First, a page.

The president’s defense would be able to avoid Bolton’s deposition by stipulating that he would testify that there was a quid pro quo. The president’s defense would also be permitted to renew its call for more witnesses after hearing Bolton’s testimony and deciding whether it was really necessary to extend the trial further for that purpose. I am betting that either (a) the president’s team would stipulate, since it is probably true and makes no difference to the outcome of the case; or (b) the lack of a difference to the outcome would be so clear after Bolton’s testimony that the president’s team would not press for more witnesses – seeking, instead, to move on to final arguments and a verdict of acquittal. Presumably, the limited testimony, or stipulation to what the testimony would be, would satisfy such Senators as Mitt Romney, Susan Collins, and Lisa Murkowski – Republicans said to be leaning toward voting to subpoena Bolton.

"By this process, the trial could be wrapped up by early next week. But for now, here’s the question for the president’s team: If you are claiming that there is no quid pro quo, shouldn’t we hear very limited testimony from Biden on that question; or, if you don’t want to have testimony from [Bolton], shouldn’t we just assume he would testify that there was a quid pro quo?" McCarthy concludes.  This might be a realistic option, especially if McConnell doesn't think he's got his ducks in a row.  I agree that Bolton's testimony would not alter the outcome of the trial.  Trump is getting acquitted, likely be a large margin; several Democrats are strongly considering acquittal votes, as I anticipated.  I disagree that Bolton providing the final link in an abusive and deeply unethical quid pro quo effort is inconsequential.  That evidence would further confirm serious presidential misconduct and expose the "no quid pro quo" talking point as mendacious.  The truth matters, even if it doesn't change the final result of this (misguided, in my view) impeachment saga.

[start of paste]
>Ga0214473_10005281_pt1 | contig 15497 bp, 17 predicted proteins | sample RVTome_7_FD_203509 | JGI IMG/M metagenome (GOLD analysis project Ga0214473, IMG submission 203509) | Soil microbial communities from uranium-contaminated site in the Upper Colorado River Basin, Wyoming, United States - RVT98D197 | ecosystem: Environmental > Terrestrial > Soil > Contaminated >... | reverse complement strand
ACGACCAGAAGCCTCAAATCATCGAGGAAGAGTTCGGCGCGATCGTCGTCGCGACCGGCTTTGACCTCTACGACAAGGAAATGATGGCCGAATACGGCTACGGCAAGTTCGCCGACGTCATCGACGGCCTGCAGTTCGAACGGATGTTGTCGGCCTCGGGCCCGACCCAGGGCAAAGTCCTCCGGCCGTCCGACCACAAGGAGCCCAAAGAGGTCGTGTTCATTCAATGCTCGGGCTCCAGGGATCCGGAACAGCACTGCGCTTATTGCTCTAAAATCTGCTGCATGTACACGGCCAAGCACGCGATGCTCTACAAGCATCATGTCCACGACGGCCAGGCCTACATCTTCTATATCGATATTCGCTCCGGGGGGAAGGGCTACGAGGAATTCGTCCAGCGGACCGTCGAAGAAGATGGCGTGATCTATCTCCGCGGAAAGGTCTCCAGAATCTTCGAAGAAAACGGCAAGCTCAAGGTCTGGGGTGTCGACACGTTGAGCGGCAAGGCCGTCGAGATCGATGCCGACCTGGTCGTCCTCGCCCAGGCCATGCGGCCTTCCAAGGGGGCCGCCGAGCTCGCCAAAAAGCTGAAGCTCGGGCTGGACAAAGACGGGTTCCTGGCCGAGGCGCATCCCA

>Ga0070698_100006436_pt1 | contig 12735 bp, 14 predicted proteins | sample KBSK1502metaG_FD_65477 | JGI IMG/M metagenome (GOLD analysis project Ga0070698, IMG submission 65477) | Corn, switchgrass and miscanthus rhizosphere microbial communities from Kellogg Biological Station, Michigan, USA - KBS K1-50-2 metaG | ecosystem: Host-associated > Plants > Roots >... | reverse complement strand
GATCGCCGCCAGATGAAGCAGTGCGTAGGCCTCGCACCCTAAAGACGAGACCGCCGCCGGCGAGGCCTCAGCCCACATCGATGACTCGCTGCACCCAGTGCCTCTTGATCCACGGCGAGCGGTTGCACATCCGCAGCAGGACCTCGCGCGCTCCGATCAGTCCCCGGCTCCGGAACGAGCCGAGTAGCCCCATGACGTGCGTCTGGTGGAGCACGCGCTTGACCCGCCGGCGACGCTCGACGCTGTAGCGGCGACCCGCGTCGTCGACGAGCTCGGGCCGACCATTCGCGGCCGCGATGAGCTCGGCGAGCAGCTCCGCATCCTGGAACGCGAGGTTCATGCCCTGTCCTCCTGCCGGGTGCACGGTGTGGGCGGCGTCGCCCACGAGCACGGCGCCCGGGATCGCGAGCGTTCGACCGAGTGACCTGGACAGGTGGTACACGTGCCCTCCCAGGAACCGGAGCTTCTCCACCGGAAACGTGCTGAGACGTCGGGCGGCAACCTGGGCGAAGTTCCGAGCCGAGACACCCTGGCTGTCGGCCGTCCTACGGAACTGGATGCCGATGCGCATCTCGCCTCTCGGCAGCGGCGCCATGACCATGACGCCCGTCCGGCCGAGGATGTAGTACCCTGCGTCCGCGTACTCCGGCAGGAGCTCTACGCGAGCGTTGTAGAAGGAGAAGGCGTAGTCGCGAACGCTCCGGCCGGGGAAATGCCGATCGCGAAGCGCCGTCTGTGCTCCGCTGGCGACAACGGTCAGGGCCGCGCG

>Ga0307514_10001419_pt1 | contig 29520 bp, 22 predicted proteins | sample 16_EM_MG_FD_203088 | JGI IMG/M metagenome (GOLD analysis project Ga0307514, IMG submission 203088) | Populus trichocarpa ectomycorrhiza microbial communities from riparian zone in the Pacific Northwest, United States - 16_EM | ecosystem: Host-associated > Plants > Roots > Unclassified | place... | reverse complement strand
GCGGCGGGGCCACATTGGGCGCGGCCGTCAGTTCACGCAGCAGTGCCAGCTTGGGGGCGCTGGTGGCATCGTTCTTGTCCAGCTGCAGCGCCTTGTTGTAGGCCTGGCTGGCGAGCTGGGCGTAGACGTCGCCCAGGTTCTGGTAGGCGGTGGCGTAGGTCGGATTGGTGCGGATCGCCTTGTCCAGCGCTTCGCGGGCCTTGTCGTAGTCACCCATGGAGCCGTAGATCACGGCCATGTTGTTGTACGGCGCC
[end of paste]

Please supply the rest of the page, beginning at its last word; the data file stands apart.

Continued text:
That many Republicans appear willing to just shrug and effectively stipulate the intended quid pro quo probably did occur all along is actually disturbing.  This is especially true given that the "no quid pro quo" talking point was repeated ad nauseam by the president and his team.  At this point, it's only arguably technically true because neither the quid nor quo was fully followed through upon.  The Ukrainians got their money, and the Biden investigation was never announced.  But that's basically only the case because the administration got caught and abandoned the scheme under negative scrutiny.  At this point, I envision three possible scenarios:

(1) No witnesses are called because Republicans scrounge up the votes they need, and Chief Justice Roberts lacks the appetite to heavily intervene in a fundamentally political process.  This may be becoming the likeliest of the three at this point -- and would be a GOP "victory." But it would come with risks and downsides, so much so that Democrats may actually be secretly rooting for it:


(2) Witnesses are called and the trial is extended for an indefinite number of days, with the two likeliest options being Bolton and Hunter Biden.  In refards the latter figure, it would seem the Democrats' argument that Biden's son is "irrelevant" isn't going as they'd hoped:


(3) Some variant of the 'McCarthy compromise' is adopted.  Some hybrid of options two and three may emerge as the likeliest outcome if McConnell cannot summon the votes for option one.